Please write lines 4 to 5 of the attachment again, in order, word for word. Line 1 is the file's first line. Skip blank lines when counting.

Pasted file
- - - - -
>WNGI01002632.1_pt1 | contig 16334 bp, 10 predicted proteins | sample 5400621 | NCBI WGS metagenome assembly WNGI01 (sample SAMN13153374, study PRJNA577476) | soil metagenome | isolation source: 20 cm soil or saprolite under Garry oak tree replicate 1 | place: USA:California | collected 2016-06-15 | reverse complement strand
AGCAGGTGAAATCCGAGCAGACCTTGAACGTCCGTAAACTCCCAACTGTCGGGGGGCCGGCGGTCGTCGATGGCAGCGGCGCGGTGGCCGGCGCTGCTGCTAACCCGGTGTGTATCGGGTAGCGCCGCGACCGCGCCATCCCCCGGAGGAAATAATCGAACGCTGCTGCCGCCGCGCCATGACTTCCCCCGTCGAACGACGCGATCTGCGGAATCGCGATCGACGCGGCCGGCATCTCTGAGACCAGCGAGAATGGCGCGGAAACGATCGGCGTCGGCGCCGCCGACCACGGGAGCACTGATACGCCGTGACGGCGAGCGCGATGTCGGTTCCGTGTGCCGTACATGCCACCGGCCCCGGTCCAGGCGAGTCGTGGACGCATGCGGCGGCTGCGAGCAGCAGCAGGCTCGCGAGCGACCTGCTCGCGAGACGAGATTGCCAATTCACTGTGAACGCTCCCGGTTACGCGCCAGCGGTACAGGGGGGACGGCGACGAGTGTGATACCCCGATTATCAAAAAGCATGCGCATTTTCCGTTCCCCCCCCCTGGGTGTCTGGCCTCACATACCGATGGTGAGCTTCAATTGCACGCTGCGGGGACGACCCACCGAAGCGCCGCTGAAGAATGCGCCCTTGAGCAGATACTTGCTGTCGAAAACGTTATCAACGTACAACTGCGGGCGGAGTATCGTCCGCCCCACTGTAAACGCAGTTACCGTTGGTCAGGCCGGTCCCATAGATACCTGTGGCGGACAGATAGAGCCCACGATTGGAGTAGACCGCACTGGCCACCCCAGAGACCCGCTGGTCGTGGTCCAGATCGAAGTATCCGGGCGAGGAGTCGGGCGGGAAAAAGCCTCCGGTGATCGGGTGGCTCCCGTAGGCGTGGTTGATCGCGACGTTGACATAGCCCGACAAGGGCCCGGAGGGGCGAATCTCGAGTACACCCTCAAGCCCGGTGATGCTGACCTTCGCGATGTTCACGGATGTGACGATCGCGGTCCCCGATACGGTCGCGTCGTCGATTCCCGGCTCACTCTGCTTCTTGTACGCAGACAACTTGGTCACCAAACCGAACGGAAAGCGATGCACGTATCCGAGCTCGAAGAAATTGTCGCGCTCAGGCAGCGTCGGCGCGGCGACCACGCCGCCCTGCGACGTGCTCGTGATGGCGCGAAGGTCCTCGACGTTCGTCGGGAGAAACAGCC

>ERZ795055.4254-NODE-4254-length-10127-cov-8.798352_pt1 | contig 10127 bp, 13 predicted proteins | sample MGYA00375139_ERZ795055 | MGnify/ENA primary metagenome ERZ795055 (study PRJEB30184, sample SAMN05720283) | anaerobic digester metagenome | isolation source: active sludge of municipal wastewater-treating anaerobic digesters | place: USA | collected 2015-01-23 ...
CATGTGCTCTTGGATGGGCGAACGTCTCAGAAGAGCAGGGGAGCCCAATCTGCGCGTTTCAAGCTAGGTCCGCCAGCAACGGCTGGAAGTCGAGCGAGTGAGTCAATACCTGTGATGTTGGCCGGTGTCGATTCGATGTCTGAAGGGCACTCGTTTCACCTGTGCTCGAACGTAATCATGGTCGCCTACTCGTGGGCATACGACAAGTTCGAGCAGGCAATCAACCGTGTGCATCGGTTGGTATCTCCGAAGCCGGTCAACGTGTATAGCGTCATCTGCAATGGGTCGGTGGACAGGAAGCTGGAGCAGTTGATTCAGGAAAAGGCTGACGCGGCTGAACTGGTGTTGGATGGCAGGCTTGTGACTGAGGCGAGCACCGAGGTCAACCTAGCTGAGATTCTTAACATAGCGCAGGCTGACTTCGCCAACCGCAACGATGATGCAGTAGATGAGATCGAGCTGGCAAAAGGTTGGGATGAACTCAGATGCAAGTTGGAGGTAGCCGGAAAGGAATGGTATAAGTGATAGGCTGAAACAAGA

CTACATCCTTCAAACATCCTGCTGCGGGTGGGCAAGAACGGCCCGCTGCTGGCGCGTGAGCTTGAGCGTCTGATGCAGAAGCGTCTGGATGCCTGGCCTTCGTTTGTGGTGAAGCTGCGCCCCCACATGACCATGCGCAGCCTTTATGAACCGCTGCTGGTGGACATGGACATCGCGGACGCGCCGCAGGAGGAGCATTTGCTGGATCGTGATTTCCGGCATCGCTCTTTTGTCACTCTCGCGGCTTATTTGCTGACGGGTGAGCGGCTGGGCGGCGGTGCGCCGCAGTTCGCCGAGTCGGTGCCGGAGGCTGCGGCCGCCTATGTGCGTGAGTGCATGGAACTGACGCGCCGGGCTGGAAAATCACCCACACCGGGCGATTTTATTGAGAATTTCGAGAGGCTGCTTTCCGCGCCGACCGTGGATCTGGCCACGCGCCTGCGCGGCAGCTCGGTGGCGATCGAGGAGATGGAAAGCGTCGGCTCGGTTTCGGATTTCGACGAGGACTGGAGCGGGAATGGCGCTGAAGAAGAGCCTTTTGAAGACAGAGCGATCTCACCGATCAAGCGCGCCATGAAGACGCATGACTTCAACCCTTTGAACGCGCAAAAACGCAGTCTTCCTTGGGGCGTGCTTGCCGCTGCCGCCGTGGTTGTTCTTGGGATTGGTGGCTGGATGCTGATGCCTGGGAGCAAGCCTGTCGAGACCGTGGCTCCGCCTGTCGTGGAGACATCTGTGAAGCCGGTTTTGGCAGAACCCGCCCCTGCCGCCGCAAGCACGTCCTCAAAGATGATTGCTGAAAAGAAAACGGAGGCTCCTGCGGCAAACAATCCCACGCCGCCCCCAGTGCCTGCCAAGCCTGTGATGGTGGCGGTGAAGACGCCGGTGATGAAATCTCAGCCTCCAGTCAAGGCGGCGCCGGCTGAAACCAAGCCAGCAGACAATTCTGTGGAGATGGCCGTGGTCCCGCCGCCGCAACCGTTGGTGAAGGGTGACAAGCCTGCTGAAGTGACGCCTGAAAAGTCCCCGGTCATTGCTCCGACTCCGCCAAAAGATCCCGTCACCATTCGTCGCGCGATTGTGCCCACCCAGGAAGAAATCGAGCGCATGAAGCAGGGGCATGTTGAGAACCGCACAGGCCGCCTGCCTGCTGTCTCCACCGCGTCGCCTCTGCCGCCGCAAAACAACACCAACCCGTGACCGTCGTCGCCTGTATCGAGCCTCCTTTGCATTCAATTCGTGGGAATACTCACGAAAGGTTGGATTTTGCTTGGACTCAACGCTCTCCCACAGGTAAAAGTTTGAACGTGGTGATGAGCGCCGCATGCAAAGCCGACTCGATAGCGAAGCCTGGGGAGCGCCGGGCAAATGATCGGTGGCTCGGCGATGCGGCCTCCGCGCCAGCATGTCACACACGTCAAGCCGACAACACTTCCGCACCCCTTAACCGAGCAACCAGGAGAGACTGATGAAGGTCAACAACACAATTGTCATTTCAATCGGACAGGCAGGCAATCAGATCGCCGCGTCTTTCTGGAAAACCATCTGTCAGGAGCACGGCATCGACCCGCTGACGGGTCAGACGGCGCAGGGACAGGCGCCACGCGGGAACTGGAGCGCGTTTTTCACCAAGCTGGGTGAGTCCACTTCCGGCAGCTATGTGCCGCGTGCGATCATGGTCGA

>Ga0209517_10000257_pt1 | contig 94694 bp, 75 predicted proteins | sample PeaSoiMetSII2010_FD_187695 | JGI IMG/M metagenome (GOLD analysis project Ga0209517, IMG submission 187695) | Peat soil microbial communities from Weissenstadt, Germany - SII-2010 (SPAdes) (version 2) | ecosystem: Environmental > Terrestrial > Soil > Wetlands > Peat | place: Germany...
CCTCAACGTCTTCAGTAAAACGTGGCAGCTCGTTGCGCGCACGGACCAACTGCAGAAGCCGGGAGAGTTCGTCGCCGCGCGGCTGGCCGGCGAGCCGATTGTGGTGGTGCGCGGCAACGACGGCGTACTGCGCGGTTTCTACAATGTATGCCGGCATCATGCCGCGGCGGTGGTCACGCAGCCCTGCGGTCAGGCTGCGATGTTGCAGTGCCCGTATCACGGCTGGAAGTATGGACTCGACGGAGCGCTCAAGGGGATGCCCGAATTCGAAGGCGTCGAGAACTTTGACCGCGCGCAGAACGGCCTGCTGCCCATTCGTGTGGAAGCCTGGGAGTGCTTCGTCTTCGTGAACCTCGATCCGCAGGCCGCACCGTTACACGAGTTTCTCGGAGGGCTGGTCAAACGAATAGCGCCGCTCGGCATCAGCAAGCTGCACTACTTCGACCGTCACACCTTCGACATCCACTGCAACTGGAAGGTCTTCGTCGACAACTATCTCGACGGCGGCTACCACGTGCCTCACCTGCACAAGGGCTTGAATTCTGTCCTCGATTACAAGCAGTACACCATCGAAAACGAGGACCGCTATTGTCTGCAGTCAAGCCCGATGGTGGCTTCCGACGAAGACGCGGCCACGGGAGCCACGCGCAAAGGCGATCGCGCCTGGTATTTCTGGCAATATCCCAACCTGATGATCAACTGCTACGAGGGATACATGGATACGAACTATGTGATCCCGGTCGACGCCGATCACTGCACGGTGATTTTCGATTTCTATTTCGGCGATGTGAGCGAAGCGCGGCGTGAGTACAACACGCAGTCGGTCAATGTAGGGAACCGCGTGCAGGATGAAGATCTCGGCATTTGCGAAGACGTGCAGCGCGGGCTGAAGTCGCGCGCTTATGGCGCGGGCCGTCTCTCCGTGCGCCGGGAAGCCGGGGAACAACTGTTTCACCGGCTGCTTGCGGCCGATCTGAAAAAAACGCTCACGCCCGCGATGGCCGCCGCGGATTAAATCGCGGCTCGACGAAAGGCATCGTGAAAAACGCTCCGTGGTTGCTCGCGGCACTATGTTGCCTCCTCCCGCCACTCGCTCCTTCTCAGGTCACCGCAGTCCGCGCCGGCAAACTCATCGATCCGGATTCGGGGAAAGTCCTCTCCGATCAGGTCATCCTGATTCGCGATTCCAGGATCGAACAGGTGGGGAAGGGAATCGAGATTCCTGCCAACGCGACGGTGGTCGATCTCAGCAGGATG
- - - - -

CATGTGCTCTTGGATGGGCGAACGTCTCAGAAGAGCAGGGGAGCCCAATCTGCGCGTTTCAAGCTAGGTCCGCCAGCAACGGCTGGAAGTCGAGCGAGTGAGTCAATACCTGTGATGTTGGCCGGTGTCGATTCGATGTCTGAAGGGCACTCGTTTCACCTGTGCTCGAACGTAATCATGGTCGCCTACTCGTGGGCATACGACAAGTTCGAGCAGGCAATCAACCGTGTGCATCGGTTGGTATCTCCGAAGCCGGTCAACGTGTATAGCGTCATCTGCAATGGGTCGGTGGACAGGAAGCTGGAGCAGTTGATTCAGGAAAAGGCTGACGCGGCTGAACTGGTGTTGGATGGCAGGCTTGTGACTGAGGCGAGCACCGAGGTCAACCTAGCTGAGATTCTTAACATAGCGCAGGCTGACTTCGCCAACCGCAACGATGATGCAGTAGATGAGATCGAGCTGGCAAAAGGTTGGGATGAACTCAGATGCAAGTTGGAGGTAGCCGGAAAGGAATGGTATAAGTGATAGGCTGAAACAAGA

CTACATCCTTCAAACATCCTGCTGCGGGTGGGCAAGAACGGCCCGCTGCTGGCGCGTGAGCTTGAGCGTCTGATGCAGAAGCGTCTGGATGCCTGGCCTTCGTTTGTGGTGAAGCTGCGCCCCCACATGACCATGCGCAGCCTTTATGAACCGCTGCTGGTGGACATGGACATCGCGGACGCGCCGCAGGAGGAGCATTTGCTGGATCGTGATTTCCGGCATCGCTCTTTTGTCACTCTCGCGGCTTATTTGCTGACGGGTGAGCGGCTGGGCGGCGGTGCGCCGCAGTTCGCCGAGTCGGTGCCGGAGGCTGCGGCCGCCTATGTGCGTGAGTGCATGGAACTGACGCGCCGGGCTGGAAAATCACCCACACCGGGCGATTTTATTGAGAATTTCGAGAGGCTGCTTTCCGCGCCGACCGTGGATCTGGCCACGCGCCTGCGCGGCAGCTCGGTGGCGATCGAGGAGATGGAAAGCGTCGGCTCGGTTTCGGATTTCGACGAGGACTGGAGCGGGAATGGCGCTGAAGAAGAGCCTTTTGAAGACAGAGCGATCTCACCGATCAAGCGCGCCATGAAGACGCATGACTTCAACCCTTTGAACGCGCAAAAACGCAGTCTTCCTTGGGGCGTGCTTGCCGCTGCCGCCGTGGTTGTTCTTGGGATTGGTGGCTGGATGCTGATGCCTGGGAGCAAGCCTGTCGAGACCGTGGCTCCGCCTGTCGTGGAGACATCTGTGAAGCCGGTTTTGGCAGAACCCGCCCCTGCCGCCGCAAGCACGTCCTCAAAGATGATTGCTGAAAAGAAAACGGAGGCTCCTGCGGCAAACAATCCCACGCCGCCCCCAGTGCCTGCCAAGCCTGTGATGGTGGCGGTGAAGACGCCGGTGATGAAATCTCAGCCTCCAGTCAAGGCGGCGCCGGCTGAAACCAAGCCAGCAGACAATTCTGTGGAGATGGCCGTGGTCCCGCCGCCGCAACCGTTGGTGAAGGGTGACAAGCCTGCTGAAGTGACGCCTGAAAAGTCCCCGGTCATTGCTCCGACTCCGCCAAAAGATCCCGTCACCATTCGTCGCGCGATTGTGCCCACCCAGGAAGAAATCGAGCGCATGAAGCAGGGGCATGTTGAGAACCGCACAGGCCGCCTGCCTGCTGTCTCCACCGCGTCGCCTCTGCCGCCGCAAAACAACACCAACCCGTGACCGTCGTCGCCTGTATCGAGCCTCCTTTGCATTCAATTCGTGGGAATACTCACGAAAGGTTGGATTTTGCTTGGACTCAACGCTCTCCCACAGGTAAAAGTTTGAACGTGGTGATGAGCGCCGCATGCAAAGCCGACTCGATAGCGAAGCCTGGGGAGCGCCGGGCAAATGATCGGTGGCTCGGCGATGCGGCCTCCGCGCCAGCATGTCACACACGTCAAGCCGACAACACTTCCGCACCCCTTAACCGAGCAACCAGGAGAGACTGATGAAGGTCAACAACACAATTGTCATTTCAATCGGACAGGCAGGCAATCAGATCGCCGCGTCTTTCTGGAAAACCATCTGTCAGGAGCACGGCATCGACCCGCTGACGGGTCAGACGGCGCAGGGACAGGCGCCACGCGGGAACTGGAGCGCGTTTTTCACCAAGCTGGGTGAGTCCACTTCCGGCAGCTATGTGCCGCGTGCGATCATGGTCGA